IN THE UNITED STATES DISTRICT COURT FOR THE EASTERN DISTRICT OF CALIFORNIA
March 23, 2011
REGINALD COOPER, PETITIONER,
GARY SWARTHOUT, RESPONDENT.
FINDINGS AND RECOMMENDATIONS
Petitioner is a state prisoner proceeding in propria persona with a petition for a writ of habeas corpus pursuant to 28 U.S.C. § 2254. He challenges the decision of the California Board of Parole Hearings (hereinafter "Board") to deny him parole at a parole consideration hearing held on February 25, 2009. He claims that the Board's 2009 decision finding him unsuitable for parole violated his federal right to due process and the Ex Post Facto Clause.
As discussed below, the United States Supreme Court has held that the only inquiry on federal habeas review of a denial of parole is whether the petitioner has received "fair procedures" for vindication of the liberty interest in parole given by the state. Swarthout v. Cooke, 562 U.S. ___, No. 10-333, 2011 WL 197627, at *2 (Jan. 24, 2011) (per curiam). In the context of a California parole suitability hearing, a petitioner receives adequate process when he/she is allowed an opportunity to be heard and a statement of the reasons why parole was denied. Id. at **2-3 (federal due process satisfied where petitioners were "allowed to speak at their parole hearings and to contest the evidence against them, were afforded access to their records in advance, and were notified as to the reasons why parole was denied"); see also Greenholtz v. Inmates of Neb. Penal, 442 U.S. 1, 16 (1979). For the reasons that follow, applying this standard here requires that the petition for writ of habeas corpus be denied on petitioner's due process claim.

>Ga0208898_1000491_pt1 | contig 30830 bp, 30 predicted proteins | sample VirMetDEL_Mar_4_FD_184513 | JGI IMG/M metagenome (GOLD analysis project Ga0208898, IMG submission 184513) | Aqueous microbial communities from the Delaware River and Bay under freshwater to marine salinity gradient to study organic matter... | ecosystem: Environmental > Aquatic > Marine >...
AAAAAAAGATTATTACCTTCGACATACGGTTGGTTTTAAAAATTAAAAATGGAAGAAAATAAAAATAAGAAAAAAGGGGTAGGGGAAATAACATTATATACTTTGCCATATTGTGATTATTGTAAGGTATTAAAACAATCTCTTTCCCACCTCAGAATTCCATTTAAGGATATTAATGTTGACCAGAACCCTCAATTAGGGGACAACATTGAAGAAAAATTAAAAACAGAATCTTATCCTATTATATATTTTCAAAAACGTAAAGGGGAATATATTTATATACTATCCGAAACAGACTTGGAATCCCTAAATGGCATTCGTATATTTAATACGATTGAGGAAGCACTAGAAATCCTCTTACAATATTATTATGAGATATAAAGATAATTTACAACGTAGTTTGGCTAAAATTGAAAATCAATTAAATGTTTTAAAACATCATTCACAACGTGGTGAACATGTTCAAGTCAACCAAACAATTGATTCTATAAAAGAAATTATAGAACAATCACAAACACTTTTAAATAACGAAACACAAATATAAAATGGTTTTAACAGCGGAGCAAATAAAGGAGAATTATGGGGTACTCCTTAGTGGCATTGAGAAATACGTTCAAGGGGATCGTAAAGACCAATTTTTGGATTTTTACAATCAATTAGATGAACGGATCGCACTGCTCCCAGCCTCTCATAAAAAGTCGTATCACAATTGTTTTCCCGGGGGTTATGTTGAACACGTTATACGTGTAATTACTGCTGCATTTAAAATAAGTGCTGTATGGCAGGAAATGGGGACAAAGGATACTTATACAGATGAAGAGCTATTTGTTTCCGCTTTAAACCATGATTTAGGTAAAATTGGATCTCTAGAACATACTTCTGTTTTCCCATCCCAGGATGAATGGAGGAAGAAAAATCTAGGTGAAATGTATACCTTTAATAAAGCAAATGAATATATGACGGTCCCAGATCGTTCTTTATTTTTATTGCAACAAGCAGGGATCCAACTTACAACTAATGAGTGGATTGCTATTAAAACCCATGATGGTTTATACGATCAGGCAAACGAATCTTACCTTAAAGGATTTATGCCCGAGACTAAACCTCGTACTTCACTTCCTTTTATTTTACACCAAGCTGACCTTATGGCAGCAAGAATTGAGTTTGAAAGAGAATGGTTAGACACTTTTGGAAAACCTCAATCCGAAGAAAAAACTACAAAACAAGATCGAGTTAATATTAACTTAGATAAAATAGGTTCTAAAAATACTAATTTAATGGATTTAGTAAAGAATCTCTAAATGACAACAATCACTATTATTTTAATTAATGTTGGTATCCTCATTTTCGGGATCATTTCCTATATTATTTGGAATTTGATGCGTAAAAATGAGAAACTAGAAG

I. Procedural Background
Petitioner is confined pursuant to a 1992 judgment of conviction
entered against him in the Los Angeles County Superior Court following
his conviction on charges of first degree murder, assault causing
great bodily injury, and attempted robbery. Pet. at 1.*fn1
Pursuant to that conviction, petitioner was sentenced to
twenty-five years to life in state prison. Id.
The parole consideration hearing that is placed at issue by the instant petition was held on February 25, 2009. Id. at 93. Petitioner appeared at and participated in the hearing. Id. at 95-157. Following deliberations held at the conclusion of the hearing, the Board panel announced their decision to deny petitioner parole for three years and the reasons for that decision. Id. at 158-65.